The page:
Two VCU alumnae to serve in Peace Corps

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Erica Ingram, at left, and Erin Geraghty.

Two Virginia Commonwealth University alumnae will share their knowledge of the English language during stints serving abroad in the Peace Corps.

Erin Geraghty (B.A.’16/H&S) leaves later this month to serve as an English teacher in Madagascar, while Erica Ingram (B.A.’15/H&S) will serve as an English teaching assistant in China.

Geraghty, who earned a bachelor’s degree in English from VCU’s College of Humanities and Sciences in 2016, will begin with a three-month home stay in order to focus on language and culture. She sought “the opportunity to break out of the box and see how the rest of the world lives,” she said.

After the home stay, Geraghty will begin a two-year stint teaching middle and high school English and assisting with local teachers’ professional development, according to the Peace Corps.

“I hope to give my community the tools with which to think deeply and effectively and to instill within them a larger commitment to better themselves, their communities and the world around them,” Geraghty said in a statement. “I’m most excited to meet my fellow volunteers, my students and to go exploring around the island.”

Ingram, who earned a bachelor’s degree in English in 2015, will teach spoken and written English at the post-secondary level.

“I have always wanted to visit China and learn about the people and the culture,” Ingram said in a statement. “I attended an event where I met several returned volunteers who spoke of their experience and how rewarding it was for them.”

Ingram participated in VCU Globe and the Peace Corps Prep Program as a student. The program was launched in 2014 and currently enrolls 250 students, said Jill E. Blondin, Ph.D., director of VCU Globe. Two other prep program alumni are currently serving in the Peace Corps.

Ingram will live for three months with a host family, studying the language and culture, before serving two years in her teaching role.

“I want to become more organized so that this experience can help further my ultimate goal of becoming a professional ESL instructor,” Ingram said.

According to the Peace Corps, there are more than 328 Virginians currently serving around the world. The corps was founded in 1961, while the China and Madagascar programs began in 1993.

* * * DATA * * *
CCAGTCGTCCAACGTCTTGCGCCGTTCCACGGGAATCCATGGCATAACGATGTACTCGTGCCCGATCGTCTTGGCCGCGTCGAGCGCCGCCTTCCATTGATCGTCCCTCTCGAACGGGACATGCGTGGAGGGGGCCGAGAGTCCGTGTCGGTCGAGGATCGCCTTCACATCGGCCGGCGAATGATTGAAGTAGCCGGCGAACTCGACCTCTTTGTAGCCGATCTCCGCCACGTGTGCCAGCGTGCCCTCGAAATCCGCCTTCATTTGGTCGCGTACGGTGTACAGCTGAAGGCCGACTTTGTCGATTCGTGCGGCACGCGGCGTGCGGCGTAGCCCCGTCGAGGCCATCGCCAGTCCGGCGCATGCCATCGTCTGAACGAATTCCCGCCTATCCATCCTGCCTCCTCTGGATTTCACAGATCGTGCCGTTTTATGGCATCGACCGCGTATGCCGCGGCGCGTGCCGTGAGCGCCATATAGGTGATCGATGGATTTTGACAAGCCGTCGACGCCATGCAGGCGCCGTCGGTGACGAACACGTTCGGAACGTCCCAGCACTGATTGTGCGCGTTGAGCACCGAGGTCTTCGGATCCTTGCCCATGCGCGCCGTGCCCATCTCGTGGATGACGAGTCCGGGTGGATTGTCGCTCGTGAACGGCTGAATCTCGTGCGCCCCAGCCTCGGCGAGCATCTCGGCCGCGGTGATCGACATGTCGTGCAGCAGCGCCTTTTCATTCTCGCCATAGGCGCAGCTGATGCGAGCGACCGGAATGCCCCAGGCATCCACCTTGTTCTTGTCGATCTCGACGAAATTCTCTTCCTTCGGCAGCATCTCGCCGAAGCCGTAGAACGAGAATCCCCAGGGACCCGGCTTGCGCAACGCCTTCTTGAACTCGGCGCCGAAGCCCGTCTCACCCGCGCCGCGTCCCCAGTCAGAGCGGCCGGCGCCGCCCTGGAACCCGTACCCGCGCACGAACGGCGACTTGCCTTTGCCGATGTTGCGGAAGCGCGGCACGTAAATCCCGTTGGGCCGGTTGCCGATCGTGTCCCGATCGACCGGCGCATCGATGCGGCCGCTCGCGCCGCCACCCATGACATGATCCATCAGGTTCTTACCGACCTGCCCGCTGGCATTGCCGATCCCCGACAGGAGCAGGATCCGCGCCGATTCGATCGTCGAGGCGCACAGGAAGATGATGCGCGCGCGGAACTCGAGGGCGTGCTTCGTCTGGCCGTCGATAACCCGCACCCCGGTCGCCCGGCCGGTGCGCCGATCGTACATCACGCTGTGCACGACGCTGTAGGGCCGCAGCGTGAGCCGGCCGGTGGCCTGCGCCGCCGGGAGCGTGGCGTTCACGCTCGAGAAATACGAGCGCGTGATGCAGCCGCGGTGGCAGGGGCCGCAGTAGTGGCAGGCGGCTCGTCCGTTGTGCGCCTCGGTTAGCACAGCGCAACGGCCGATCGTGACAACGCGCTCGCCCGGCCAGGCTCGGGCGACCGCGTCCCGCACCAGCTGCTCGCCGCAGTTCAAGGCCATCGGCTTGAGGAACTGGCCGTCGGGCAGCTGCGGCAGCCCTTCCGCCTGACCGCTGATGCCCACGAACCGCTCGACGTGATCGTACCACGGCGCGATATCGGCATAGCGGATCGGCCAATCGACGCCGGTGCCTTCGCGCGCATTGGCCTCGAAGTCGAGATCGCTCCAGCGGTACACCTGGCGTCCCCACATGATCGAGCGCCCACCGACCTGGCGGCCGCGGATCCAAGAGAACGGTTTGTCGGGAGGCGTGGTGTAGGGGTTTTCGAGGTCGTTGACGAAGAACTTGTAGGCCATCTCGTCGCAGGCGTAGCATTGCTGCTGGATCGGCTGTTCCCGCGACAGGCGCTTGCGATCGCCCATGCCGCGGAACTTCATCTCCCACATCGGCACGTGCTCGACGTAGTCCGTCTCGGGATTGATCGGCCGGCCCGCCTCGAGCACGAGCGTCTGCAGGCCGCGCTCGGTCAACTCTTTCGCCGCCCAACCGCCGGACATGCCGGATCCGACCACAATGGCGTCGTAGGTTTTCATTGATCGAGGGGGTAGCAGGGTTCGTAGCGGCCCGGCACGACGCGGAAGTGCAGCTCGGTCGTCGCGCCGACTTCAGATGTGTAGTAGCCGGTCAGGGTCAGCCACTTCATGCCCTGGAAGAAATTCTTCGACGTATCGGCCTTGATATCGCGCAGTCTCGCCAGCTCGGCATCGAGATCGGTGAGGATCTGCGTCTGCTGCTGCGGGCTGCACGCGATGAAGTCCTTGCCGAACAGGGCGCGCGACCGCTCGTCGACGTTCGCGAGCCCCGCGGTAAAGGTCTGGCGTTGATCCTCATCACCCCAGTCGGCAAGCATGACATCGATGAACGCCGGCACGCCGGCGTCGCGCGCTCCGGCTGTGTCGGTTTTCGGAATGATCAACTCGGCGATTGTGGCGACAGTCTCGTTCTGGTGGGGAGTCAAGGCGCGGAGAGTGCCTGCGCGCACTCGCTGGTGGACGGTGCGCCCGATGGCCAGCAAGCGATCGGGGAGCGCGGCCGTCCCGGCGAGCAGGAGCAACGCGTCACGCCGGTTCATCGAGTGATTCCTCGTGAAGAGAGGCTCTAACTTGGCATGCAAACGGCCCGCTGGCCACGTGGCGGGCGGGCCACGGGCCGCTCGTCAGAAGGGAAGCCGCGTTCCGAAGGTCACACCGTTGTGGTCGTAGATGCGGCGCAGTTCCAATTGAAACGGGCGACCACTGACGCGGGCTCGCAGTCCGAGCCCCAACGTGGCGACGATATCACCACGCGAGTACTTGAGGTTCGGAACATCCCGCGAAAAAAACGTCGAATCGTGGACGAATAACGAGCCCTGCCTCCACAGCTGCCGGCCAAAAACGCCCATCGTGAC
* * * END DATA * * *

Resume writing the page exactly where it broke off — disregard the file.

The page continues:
VCU’s commitment to LGBTQ+ students recognized

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Ted Lewis, executive director, Side by Side; Rosalyn Hobson Hargraves, associate vice president, Division for Inclusive Excellence; and Michael Thorne-Begland, board chair, Side by Side. (Photo by Jeffrey Ocampo)

Virginia Commonwealth University was honored recently with the 2017 Catalyst Award by Side by Side, an organization dedicated to creating supportive communities where Virginia’s LGBTQ+ youth can define themselves, belong and flourish.

Side by Side specifically cited efforts such as VCU’s Lavender House, an inclusive living-learning community for first-year LGBTQ+ students, and the Lavender Empowerment Summit, a weekend forum aimed at empowering LGBTQ+ students to pursue individual and community leadership roles. Side by Side also noted efforts spanning student affairs, athletics, courses offered in the Department of Gender, Sexuality and Women’s Studies and Safe Zone workshops.

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Community members, VCU reflect on tradition of community-university partnerships

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Representatives of the Carver Area Civic Improvement League honor Catherine Howard, Ph.D., vice provost for community engagement at VCU, (center) for her work on the Carver-VCU Partnership. Tito Luna, neighborhood outreach director at VCU, is at far left. Barbara Abernathy, a key figure in the founding of the partnership, is third from right.
Photos by Steven Casanova.

In 1996, Barbara Abernathy, president of the Carver Area Civic Improvement League, felt a creeping concern about Virginia Commonwealth University’s potential expansion into the Carver neighborhood on the north side of Broad Street, particularly in light of the pending construction of the Siegel Center. She arranged an appointment with then-VCU President Eugene Trani, Ph.D., to discuss those nagging worries and invited along her City Council representative, Tim Kaine, the future governor and U.S. senator.

The meeting proved highly productive with an open and candid exchange and marked the beginning of something new and vital between the neighborhood and university. From that appointment forward, a close collaboration developed between Carver and VCU that still thrives today. For more than two decades, the Carver-VCU Partnership has worked to create a shared urban community with a commitment to improving the neighborhood’s quality of life, while providing learning opportunities for students.

At the 10th anniversary celebration of VCU’s Division of Community Engagement on Wednesday, held at Cabell Library, Kaine reflected via a recorded video message on that partnership and VCU’s other community-minded contributions to the Richmond area. He called the university “a wonderful academic institution” that was also a “vibrant heart” of the city.

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Lobs & Lessons celebrates 8th year of Young Aces QuickStart Tennis Tournament

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More than 200 fourth and fifth graders from Richmond will showcase their QuickStart tennis skills April 27 at the eighth annual Young Aces Open at Virginia Commonwealth University’s Mary and Frances Youth Center.